In this video, Jason Pontin questions whether we can control the evolution and uses of technology.
Watch this month's "Letter from the Editor" video.
Oppenheimer has become a secular saint because he opposed building an early version of the hydrogen bomb when he was chairman of the U.S. Atomic Energy Commission. That opposition led to his persecution by anticommunists and a public hearing to investigate his loyalty, after which his security clearance was permanently revoked because of what were called his “defects” of character. Since his death, biographies have represented him as a cultured leftist intellectual at odds with brutish right-wing militarists. But the physicist’s attitude to the nuclear bomb–and to the capacity of technology to be used for both moral and immoral ends–was more complicated.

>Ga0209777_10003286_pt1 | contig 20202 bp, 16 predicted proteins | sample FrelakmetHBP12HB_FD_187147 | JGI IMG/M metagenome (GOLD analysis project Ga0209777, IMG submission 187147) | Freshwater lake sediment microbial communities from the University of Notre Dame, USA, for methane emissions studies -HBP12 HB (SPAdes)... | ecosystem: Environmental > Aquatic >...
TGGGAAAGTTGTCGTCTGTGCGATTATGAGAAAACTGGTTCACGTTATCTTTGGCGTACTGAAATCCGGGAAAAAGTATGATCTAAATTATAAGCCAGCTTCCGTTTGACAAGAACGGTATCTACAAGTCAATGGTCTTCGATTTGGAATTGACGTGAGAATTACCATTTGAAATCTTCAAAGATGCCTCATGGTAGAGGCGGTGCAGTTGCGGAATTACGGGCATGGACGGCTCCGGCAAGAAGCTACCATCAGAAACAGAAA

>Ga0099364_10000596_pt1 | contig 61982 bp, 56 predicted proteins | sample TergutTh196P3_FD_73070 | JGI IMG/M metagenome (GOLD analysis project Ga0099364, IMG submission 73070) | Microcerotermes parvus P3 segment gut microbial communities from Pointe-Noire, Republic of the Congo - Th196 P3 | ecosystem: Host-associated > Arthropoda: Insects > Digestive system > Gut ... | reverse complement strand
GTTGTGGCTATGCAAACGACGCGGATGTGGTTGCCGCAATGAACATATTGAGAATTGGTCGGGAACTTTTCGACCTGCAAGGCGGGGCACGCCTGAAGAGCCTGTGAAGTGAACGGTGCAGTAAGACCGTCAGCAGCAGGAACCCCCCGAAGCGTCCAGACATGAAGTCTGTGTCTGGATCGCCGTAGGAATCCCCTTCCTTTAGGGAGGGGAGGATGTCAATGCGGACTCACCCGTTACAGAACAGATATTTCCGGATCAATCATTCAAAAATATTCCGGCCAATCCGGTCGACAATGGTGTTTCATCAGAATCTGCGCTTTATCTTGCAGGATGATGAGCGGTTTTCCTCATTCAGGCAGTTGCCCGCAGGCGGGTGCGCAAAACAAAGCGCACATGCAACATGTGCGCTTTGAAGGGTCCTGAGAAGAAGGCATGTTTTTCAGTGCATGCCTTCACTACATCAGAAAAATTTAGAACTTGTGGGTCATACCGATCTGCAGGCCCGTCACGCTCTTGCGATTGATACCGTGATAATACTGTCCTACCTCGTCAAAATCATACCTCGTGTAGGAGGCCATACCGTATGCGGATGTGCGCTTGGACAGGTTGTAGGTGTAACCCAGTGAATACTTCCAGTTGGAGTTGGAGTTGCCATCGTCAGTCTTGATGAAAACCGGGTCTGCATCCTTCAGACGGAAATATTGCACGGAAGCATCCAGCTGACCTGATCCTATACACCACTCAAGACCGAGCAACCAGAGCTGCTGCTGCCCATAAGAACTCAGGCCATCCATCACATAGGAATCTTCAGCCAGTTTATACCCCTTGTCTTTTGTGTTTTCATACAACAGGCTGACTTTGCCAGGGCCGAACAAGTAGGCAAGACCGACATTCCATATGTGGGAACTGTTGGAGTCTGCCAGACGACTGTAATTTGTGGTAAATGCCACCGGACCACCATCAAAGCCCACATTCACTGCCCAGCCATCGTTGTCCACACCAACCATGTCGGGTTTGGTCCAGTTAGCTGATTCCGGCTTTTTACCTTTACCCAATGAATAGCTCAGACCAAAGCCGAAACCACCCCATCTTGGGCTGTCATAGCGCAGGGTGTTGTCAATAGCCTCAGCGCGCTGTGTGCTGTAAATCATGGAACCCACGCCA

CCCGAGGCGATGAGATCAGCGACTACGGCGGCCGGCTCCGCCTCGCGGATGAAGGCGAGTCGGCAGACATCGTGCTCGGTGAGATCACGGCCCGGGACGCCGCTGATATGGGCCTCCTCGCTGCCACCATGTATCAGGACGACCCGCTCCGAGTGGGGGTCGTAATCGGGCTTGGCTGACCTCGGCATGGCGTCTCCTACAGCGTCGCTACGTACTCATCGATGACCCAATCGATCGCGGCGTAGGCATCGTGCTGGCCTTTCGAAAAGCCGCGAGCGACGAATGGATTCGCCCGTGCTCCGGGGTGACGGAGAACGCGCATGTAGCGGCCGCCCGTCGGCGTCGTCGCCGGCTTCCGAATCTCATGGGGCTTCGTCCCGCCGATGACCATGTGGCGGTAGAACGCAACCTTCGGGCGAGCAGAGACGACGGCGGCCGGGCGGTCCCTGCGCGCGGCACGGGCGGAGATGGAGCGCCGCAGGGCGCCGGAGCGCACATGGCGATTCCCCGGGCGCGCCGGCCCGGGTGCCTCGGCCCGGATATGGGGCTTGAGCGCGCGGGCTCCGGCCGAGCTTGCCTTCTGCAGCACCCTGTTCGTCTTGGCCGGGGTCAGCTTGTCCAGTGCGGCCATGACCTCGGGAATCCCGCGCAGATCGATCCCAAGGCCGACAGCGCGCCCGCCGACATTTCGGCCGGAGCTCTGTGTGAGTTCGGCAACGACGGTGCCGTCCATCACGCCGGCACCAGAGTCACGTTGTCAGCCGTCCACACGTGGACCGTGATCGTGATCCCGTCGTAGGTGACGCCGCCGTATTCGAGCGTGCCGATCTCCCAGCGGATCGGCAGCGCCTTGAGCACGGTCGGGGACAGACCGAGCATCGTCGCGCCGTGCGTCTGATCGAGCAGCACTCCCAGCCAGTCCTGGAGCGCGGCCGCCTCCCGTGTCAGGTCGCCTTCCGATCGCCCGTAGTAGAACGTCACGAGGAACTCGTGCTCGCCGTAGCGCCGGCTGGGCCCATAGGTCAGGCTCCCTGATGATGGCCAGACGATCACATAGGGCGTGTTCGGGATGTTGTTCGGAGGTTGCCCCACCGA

DeepMind’s cofounder: Generative AI is just a phase. What’s next is interactive AI.
“This is a profound moment in the history of technology,” says Mustafa Suleyman.
What to know about this autumn’s covid vaccines
New variants will pose a challenge, but early signs suggest the shots will still boost antibody responses.
Human-plus-AI solutions mitigate security threats
With the right human oversight, emerging technologies like artificial intelligence can help keep business and customer data secure
Next slide, please: A brief history of the corporate presentation
From million-dollar slide shows to Steve Jobs’s introduction of the iPhone, a bit of show business never hurt plain old business.
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